In arriving at the above sentences, the court adopted the parties' agreement that as to Count 2 (felon in possession) Wilson qualified as an Armed Career Criminal (“ACC”) pursuant to 18 U.S.C. § 924(e). This subjected him to a mandatory minimum 15-year (180-month) prison term for that count based on having 3 previous convictions for either drug offenses or violent felonies. With the ACC enhancement, the statute carried an upper limit of a life sentence. (Doc. 27-1, pp. 1, 4; Doc. 28-3, pp. 5, 7). Wilson had earlier been convicted of 3 violent felonies as defined in 18 U.S.C. § 924(e)(2)(B), including residential burglary (Vermilion County No. 85-CF-329); and 2 robberies (Vermilion County No. 85-CF-358, and Champaign County No. 85-CF-1556). (Doc. 27-1, p. 9). Absent the career-criminal enhancement, the firearm possession charge would carry a maximum 10-year term of imprisonment. (Doc. 28-3, p. 5).

         Wilson faced a maximum 25-year sentence on the armed bank robbery count (Doc. 28-3, p. 5), and a mandatory consecutive 7-year (84-month) sentence on Count 4 for using or carrying a firearm during the robbery. (Doc. 28-3, p. 6). The statutory range for Count 4 also exposed Wilson to a potential life sentence. (Doc. 27-1, p. 1).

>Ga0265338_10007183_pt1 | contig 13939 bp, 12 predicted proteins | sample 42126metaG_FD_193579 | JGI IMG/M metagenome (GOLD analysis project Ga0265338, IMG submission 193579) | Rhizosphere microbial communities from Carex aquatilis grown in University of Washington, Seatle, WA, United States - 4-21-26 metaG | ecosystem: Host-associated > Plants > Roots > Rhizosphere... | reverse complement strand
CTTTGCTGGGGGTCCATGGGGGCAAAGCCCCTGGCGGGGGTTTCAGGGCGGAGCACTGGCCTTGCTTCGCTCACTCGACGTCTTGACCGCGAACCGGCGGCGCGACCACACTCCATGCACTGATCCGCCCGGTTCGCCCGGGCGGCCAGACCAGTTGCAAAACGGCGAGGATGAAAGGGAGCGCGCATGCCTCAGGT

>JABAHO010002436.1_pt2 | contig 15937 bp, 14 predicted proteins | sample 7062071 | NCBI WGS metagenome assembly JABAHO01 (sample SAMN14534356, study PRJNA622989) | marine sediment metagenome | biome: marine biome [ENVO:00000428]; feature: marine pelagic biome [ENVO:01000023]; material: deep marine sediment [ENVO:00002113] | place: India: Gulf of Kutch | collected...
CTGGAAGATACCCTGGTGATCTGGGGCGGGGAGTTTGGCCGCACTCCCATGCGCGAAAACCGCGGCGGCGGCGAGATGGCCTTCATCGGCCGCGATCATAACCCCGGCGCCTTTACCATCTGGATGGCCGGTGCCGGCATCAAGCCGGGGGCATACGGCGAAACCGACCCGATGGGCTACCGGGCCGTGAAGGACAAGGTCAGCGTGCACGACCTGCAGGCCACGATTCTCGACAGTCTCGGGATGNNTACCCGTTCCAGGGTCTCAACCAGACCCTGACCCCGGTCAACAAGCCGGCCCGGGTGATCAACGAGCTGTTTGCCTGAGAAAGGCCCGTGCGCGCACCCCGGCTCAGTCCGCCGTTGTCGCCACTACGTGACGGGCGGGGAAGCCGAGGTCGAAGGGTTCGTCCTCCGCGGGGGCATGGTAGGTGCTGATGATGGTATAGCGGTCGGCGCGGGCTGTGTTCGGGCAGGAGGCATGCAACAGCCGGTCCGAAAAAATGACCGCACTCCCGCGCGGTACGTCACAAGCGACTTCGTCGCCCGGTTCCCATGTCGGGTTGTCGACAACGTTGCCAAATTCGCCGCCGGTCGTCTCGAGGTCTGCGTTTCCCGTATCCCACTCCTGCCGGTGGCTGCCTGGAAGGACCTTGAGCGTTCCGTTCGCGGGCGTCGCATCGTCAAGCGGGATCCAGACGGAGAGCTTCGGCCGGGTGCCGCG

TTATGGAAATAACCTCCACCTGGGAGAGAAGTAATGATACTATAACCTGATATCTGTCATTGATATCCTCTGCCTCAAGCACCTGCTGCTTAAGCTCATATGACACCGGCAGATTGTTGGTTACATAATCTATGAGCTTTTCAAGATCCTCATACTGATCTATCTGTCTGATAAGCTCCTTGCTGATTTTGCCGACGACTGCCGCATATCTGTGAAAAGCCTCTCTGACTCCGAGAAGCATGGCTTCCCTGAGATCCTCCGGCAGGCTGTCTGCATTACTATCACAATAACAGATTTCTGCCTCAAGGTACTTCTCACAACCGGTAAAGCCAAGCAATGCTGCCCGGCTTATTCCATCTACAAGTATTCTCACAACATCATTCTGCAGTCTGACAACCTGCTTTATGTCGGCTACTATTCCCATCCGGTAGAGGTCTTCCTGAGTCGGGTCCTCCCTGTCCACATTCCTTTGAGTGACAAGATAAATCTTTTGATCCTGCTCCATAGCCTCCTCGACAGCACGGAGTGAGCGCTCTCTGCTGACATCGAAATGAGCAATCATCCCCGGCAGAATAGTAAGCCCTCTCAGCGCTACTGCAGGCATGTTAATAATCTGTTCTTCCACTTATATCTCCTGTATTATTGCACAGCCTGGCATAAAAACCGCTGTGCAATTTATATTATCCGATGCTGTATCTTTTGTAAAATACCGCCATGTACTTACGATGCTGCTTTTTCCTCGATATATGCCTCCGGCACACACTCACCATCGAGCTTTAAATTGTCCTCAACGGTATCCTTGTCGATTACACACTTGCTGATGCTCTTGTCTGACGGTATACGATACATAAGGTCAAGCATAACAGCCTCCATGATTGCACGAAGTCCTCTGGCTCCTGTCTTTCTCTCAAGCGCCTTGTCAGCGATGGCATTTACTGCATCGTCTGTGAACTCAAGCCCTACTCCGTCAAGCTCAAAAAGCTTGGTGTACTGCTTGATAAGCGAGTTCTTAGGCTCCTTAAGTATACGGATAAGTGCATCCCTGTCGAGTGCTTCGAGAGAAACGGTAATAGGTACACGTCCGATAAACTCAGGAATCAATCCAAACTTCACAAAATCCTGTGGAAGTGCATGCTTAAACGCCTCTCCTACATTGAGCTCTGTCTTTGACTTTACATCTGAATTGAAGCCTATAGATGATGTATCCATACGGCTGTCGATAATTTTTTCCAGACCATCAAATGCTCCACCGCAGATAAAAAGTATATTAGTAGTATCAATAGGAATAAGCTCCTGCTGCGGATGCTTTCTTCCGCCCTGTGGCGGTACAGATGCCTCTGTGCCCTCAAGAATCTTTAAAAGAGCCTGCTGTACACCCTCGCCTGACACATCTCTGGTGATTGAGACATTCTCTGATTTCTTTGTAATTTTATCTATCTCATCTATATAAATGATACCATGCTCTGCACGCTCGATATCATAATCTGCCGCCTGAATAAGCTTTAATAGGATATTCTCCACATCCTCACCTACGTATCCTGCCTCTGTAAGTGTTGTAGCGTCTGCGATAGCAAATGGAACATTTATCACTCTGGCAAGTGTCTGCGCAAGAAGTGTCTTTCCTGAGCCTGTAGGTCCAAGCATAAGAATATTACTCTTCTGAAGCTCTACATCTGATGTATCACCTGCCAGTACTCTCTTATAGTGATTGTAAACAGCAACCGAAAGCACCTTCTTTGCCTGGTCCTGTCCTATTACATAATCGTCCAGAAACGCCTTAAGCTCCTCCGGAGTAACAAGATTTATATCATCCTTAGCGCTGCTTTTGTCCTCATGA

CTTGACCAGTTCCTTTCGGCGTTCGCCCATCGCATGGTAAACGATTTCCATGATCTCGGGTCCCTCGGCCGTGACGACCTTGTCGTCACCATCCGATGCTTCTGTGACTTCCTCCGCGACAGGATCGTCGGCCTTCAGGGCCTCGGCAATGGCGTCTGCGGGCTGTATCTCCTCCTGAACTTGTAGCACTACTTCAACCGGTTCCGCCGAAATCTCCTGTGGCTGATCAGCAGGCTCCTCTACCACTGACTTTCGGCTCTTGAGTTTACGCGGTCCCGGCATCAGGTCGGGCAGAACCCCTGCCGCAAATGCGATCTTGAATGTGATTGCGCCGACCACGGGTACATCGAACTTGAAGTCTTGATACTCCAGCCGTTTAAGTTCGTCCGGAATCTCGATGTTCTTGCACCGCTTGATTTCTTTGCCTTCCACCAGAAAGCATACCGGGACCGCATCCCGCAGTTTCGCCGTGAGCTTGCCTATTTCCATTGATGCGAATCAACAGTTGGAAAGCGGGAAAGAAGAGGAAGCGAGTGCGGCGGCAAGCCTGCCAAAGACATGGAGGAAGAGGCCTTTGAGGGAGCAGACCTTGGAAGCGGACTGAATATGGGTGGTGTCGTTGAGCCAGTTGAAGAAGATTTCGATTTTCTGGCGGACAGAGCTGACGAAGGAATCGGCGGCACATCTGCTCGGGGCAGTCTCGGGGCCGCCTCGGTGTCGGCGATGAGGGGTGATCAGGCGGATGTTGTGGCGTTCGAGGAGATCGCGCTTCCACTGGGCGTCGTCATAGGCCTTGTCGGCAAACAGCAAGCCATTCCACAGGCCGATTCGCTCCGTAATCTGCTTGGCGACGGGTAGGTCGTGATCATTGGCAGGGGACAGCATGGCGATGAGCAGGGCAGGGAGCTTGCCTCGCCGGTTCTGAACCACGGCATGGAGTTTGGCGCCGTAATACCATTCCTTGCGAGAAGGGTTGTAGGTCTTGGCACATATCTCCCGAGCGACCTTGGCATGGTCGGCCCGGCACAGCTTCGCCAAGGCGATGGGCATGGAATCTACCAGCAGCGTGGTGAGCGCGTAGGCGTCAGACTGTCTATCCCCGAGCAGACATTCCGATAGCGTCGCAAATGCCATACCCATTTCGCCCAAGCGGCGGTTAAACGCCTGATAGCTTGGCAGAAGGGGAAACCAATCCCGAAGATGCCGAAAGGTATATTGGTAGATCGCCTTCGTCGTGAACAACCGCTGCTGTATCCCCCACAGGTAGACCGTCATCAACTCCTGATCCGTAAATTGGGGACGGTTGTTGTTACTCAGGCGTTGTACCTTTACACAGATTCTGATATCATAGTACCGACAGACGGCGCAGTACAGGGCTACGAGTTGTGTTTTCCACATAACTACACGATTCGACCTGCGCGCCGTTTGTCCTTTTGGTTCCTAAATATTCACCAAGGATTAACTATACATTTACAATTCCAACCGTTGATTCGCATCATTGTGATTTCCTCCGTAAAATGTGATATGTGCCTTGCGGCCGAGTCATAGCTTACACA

Based on the ACC enhancement for Count 2, Wilson and the government agreed that his statutory mandatory minimum sentence for the combined convictions was 22 years (264 months). (Doc. 28-3, p. 8). The parties further agreed that this minimum exceeded the applicable advisory sentencing guideline range, thus the advisory range became 264 months/22 years. Id. The Presentence Report (“PSR”) calculated Wilson's advisory guideline range to be 135-168 months' incarceration based on a total offense level of 30 and criminal history category of IV. (Doc. 27-1, p 24). However, because the statutory minimum sentence was 180 months (for Count 2), that became the guideline sentence for the bank robbery and firearm possession counts. Id. The PSR further noted that the mandatory-consecutive sentence for Count 4 would be imposed independently according to the statute. Id.

         Post-Conviction Proceedings